John Ritenbaugh tackles the eternal security doctrine, a teaching that militates against good works, something that God had ordained for all of us. Works demonstrate our faith, our response to God's calling and His freely given grace. Reciprocity is always a part of our relationship with God. Trust is a response to God's tests. Abraham's response to God reciprocated his love back to God. The indictment against the Ephesian church stemmed from their lack of reciprocity (or first love). When our expectations have not been met, it becomes hard for us to maintain our zeal. We need to maintain the intensity to actively hear God's message. If we do not actively exercise our minds, work to maintain our relationship to Christ, and become dead to the world, we will drift away. We cannot allow what Christ is to slip from our minds. Where there is no love for Christ, there is no salvation and no membership in God's family. As in human love or infatuation, if we love another person, we like to think about him/her; likewise, we need to have Christ dwelling in our hearts at all times.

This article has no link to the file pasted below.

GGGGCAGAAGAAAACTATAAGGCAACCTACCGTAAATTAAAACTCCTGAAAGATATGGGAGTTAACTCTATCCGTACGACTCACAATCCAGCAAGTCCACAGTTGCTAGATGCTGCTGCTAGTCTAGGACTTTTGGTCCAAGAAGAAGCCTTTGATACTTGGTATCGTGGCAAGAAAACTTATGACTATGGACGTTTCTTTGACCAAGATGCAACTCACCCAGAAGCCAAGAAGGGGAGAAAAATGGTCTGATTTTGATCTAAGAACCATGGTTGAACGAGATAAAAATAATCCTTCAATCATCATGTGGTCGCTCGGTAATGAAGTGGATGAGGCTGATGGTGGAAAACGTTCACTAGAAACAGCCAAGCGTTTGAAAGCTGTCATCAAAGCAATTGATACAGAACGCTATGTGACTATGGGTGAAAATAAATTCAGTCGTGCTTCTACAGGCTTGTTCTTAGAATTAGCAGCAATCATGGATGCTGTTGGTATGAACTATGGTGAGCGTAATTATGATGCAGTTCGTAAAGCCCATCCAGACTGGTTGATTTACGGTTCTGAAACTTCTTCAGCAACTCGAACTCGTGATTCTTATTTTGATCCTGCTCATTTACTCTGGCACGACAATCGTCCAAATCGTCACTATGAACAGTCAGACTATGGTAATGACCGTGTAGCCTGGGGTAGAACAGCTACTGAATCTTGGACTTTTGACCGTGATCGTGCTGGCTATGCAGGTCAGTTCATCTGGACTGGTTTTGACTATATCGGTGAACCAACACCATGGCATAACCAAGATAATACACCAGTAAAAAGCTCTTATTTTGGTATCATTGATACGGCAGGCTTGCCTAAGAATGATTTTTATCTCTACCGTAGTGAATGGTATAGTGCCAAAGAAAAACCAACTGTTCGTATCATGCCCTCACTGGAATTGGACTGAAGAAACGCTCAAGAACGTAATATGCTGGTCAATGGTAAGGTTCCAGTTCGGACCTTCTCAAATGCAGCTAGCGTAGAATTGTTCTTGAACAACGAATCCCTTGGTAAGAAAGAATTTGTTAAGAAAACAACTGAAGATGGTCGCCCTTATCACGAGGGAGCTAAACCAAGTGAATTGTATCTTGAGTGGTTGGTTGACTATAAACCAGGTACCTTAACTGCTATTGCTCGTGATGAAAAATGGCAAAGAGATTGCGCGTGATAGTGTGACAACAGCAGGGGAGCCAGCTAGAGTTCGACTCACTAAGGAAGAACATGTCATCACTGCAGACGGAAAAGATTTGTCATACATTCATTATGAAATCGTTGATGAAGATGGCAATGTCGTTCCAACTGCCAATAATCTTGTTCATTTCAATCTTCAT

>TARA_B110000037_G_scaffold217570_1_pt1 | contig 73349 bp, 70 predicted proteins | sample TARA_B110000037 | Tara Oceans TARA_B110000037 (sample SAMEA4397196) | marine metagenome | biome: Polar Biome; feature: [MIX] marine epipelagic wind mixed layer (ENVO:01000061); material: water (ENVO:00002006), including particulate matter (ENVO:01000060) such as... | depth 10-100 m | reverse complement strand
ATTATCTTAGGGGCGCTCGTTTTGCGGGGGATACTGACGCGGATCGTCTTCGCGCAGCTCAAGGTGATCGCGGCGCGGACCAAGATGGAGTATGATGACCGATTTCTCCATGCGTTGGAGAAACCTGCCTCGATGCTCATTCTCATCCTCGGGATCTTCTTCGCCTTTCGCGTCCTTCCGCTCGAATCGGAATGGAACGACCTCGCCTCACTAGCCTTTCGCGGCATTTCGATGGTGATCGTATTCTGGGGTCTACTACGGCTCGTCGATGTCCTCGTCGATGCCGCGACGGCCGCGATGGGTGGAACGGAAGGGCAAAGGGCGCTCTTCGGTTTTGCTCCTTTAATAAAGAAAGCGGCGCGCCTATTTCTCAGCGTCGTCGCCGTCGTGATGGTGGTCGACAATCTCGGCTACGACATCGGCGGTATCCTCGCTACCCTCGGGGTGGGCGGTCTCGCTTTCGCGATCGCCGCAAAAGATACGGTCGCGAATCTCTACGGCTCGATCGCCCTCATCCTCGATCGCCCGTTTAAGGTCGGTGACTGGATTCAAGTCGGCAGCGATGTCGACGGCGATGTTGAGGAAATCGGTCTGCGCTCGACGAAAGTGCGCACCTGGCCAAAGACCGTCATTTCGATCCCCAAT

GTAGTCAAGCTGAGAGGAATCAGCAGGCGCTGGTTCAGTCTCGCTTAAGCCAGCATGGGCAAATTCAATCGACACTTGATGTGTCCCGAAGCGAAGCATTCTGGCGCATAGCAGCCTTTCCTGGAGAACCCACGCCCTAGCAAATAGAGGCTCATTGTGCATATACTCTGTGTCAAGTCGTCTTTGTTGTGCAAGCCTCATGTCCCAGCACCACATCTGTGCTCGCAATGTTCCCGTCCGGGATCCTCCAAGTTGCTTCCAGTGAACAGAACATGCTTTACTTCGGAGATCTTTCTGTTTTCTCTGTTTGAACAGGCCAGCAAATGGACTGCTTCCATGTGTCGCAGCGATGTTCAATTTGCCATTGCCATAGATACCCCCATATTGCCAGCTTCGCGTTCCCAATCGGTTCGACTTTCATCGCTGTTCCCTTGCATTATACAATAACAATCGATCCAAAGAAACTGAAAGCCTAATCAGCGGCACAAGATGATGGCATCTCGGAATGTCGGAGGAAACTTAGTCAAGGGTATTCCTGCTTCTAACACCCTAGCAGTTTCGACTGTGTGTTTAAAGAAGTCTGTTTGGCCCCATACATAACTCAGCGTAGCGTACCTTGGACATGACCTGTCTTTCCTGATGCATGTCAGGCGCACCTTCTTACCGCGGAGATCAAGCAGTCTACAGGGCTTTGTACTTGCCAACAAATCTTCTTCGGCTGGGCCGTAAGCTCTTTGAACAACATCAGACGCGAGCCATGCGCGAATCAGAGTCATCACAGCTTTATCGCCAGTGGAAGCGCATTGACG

John Ritenbaugh, reflecting upon geography and place names of the Bible, asserts that God has often allowed different groups of people to use different names for the same geographical location (i.e. Mount Hermon and Mount Zion describe the same location). A major perennial theme throughout the Bible involves copies, shadows, symbols, and patterns, with the original pattern residing in the heavens and the copies made on the earth. The objects in the tabernacle derive their original form and pattern from God's pattern in Heaven. In the same respect, God is the original and we are copies. The river flowing eastward out of Eden (God's personal residence on this earth) and the river flowing from God's throne (Revelation 22:1) are both symbolic of God's Holy Spirit. Cain, the real progenitor of Babylon, wandered eastward, systematically away from God. Conversely, Abraham's descendents migrated west and northwest, eventually occupying the western-most countries. Jerusalem (the location of Mount Zion as well as the Gihon Water Course and underground spring - a virtual never-ending aquifer of water) occupying the centermost position among the nations becomes the likely location of the Garden of Eden and the likely location for the Heavenly Jerusalem. Mesopotamia is ruled out as the locale of the Garden of Eden.